US 4424903 A
A process and apparatus for storing tritium, particularly tritium waste from nuclear power plants, wherein the tritium is first oxidized to HTO or T2 O and is then bound to an adsorbent having molecular sieve properties, and the tritium-containing adsorbent being enclosed by a corrosion-resistant metal container hermetic with respect to hydrogen diffusion.
1. An apparatus for storing tritium for a desired period of time in an accessible cartridge which is adapted for passage of gases therethrough which can both supply and remove tritium therefrom at a desired rate, comprising:
(a) a closed and sealed outer waste container,
(b) the waste container being filled with a filler material,
(c) an elongated storage cartridge disposed centrally within the waste container and surrounded by the filler material,
(d) the said elongated storage cartridge having a quick-connect seal member at each end for facilitating the passage of gases therethrough and operable only when connecting means are mounted on them,
(e) the storage cartridge being filled with molecular sieve material having a high selectivity for water vapor and high temperature resistance in the loaded state,
(f) the said storage cartridge having a relatively thin wall and being formed of a corrosion-resistant material which is hermetic to hydrogen diffusion,
(g) the molecular sieve material containing oxidized tritium in the form of HTO or T2 O, and
(h) a relatively thick readily frangible shell partition disposed between the filler material and the said cartridge which it encases, whereby the cartridge can be freed from the filler material without damage and its quick-connect seals readily connected it to an inert gaseous supply for removal of the tritium from the molecular sieve.
2. Apparatus as in claim 1, characterized in that said container (7, 15) is made of a metal selected from the group consisting of pure aluminum, titanium or high-grade steel.
3. Apparatus as in claim 2, characterized in that said metal is aluminum and said container (7, 15) is provided with an oxide layer of 50 to 60 Å possibly reinforced by an anodic coating layer.
4. Apparatus as in claim 1, characterized in that the container (7, 15) is welded shut or provided with a blind flange.
5. Apparatus as in claim 1, characterized in that the container (15) is encased with glass-fiber reinforced plastic, for instance polyester-, phenolic- or epoxy-resins, or with an ablative material.
6. Apparatus as in claim 1, 4 or 5, characterized in that the molecular sieve (1, 10, 11, 12) is encased by a cartridge (2) made of pure aluminum.
7. Apparatus as in claim 6, characterized in that said cartridge (2) is provided with an oxide layer of 50 to 60 Å possibly reinforced by an anodic coating layer.
8. Apparatus as in claim 6, characterized in that the cartridge (2) is provided with rapid sealing means of the type of the quick-connect seals.
9. Apparatus as in claim 1, characterized in that a plurality of said molecular sieve cartridges (10, 11, 12) are enclosed in said container (15).
10. Apparatus as in claim 9, characterized in that said container (15) comprises reference rupture sites (18, 19) in the regions between the molecular sieves (10, 11, 12).
11. Apparatus as in claim 1, characterized in that said filler (6, 14) comprises a material selected from the group consisting of polyester-, phenolic- or epoxy-resins, plaster, and cement.
12. Apparatus as in claim 1, characterized including a wax partition layer (5, 13) between the molecular sieve (1, 10, 11, 12) and the filler (6, 14).
This invention concerns a process for storing tritium, especially tritium wastes from nuclear power plants, and equipment for the implementation of this method.
The long-term storage of radioactive materials, in particular wastes from nuclear power plants, requires compliance with strict safety demands. It is necessary for instance to enclose the materials in containers of the lowest possible permeation rates and with the highest possible tightness at the closure sites. The container material furthermore must evince high mechanical strength, high reliability to pressure and incombustibility or fire-retardant properties. If the containers are for the purpose of final storage, they must be optimally protected against the effects of corrosion as well. This corrosion protection must be comprehensive as the possible final deposition sites are not yet known individually today.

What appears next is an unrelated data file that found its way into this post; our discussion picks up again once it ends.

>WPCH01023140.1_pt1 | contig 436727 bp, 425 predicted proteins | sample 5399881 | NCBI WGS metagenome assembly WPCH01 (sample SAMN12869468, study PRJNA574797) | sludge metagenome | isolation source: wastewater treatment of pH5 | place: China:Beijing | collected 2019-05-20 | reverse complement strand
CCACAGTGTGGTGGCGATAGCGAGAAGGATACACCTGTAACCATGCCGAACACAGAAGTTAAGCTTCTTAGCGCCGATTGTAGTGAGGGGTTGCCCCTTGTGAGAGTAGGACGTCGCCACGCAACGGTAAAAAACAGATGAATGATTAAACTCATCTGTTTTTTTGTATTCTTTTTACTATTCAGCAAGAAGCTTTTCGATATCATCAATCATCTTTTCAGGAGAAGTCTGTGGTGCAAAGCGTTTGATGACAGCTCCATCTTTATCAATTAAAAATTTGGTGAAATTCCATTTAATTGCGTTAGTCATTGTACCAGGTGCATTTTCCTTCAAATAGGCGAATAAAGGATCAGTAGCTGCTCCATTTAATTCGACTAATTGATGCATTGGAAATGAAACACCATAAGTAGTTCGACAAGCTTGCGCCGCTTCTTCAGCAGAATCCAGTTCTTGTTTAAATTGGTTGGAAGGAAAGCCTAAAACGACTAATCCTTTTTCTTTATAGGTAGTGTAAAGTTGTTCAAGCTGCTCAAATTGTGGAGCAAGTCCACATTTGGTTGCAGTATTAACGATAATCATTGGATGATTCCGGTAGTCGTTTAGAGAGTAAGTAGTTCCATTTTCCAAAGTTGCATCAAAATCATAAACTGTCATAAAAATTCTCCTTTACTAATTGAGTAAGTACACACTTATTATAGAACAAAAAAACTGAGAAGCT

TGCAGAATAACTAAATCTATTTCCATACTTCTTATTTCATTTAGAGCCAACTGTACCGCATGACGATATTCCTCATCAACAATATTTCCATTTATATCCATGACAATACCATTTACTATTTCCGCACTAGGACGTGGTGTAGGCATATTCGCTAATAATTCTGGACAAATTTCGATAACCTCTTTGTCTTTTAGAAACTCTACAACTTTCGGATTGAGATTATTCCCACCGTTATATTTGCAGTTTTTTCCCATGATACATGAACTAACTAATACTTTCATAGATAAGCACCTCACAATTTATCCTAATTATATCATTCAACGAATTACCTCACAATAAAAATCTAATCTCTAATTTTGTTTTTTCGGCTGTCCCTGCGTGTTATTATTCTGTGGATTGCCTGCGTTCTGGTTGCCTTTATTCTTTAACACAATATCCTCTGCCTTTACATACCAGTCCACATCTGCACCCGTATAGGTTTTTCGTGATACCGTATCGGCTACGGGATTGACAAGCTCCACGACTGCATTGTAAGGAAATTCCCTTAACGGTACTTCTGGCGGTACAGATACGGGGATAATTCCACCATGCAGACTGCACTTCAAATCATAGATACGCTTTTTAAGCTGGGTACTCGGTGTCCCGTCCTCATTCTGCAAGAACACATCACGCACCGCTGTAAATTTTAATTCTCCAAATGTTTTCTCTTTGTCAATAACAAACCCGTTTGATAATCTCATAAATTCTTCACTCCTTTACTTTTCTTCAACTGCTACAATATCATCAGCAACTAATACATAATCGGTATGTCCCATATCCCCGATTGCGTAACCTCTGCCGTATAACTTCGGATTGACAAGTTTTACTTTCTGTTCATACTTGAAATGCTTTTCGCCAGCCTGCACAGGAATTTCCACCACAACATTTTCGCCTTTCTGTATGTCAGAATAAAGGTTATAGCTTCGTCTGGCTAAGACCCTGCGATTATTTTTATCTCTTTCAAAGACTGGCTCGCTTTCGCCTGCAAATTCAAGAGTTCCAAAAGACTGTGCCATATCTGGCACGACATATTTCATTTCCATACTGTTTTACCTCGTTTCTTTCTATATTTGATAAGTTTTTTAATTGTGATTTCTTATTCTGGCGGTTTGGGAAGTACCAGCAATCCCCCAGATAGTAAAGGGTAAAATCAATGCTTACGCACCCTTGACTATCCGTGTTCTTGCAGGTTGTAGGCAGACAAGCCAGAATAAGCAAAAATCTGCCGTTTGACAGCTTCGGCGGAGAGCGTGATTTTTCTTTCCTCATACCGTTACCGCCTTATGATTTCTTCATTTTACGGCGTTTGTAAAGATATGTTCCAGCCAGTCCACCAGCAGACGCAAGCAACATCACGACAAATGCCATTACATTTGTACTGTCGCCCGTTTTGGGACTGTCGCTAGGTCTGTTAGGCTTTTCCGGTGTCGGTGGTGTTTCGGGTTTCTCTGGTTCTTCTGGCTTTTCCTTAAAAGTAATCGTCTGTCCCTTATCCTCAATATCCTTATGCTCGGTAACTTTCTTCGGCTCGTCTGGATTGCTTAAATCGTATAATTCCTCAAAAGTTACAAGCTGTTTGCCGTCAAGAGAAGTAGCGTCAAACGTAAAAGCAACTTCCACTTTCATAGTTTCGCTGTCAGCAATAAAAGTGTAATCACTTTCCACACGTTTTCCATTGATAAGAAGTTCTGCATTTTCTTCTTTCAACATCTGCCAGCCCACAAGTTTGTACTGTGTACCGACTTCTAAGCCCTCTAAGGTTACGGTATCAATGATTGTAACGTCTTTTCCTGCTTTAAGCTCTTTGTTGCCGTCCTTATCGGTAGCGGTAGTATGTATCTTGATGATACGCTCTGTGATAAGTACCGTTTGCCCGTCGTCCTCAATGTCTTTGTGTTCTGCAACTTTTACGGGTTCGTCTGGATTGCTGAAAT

Heretofore tritium has been cast in concrete for the purpose of final storage. This is permissible, however, only up to amounts of 10 millicuries due to the properties of concrete. Therefore the elimination of substantial amounts of tritium is very costly. This condition may assume significance when the technology of fusion shall have progressed, as it requires tritium.
The object of the invention is therefore to provide a process by means of which tritium and substances containing tritium can be reliably stored in problem-free manner and be recovered at any arbitrary time.
This problem is solved by the invention in that the tritium is oxidized to HTO or T2 O bound to an adsorbing agent having molecular sieve properties, and then enclosing this adsorbent in a corrosion-proof metal container impervious to hydrogen diffusion. Using this process, even substantial amounts of tritium can be relatively safely stored. An especial advantage is that tritium can be recovered in a simple manner. The tritium oxidation can be carried out for instance by oxidzing HT or of tritiated organic compounds on heated cupric oxide.
The oxidized tritium can be easily bound to the adsorbent in a dry inert gas atmosphere. Appropriate inert gases include dry air, nitrogen or argon. The inert gas can be used in the same manner also in the recovery of the tritium.
The equipment of the invention to store the tritium is characterized by a metal container hermetic to hydrogen diffusion, wherein a molecular sieve, loaded with tritium in the form of HTO or T2 O and surrounded by a filler is enclosed. Zeolites are contained in an envelope in the molecular sieve and for the purpose of the present application evince the highest possible selectivity for water vapor and a high thermal stability in the loaded state to above 300° C. Other natural or synthetic molecular sieves may also be used.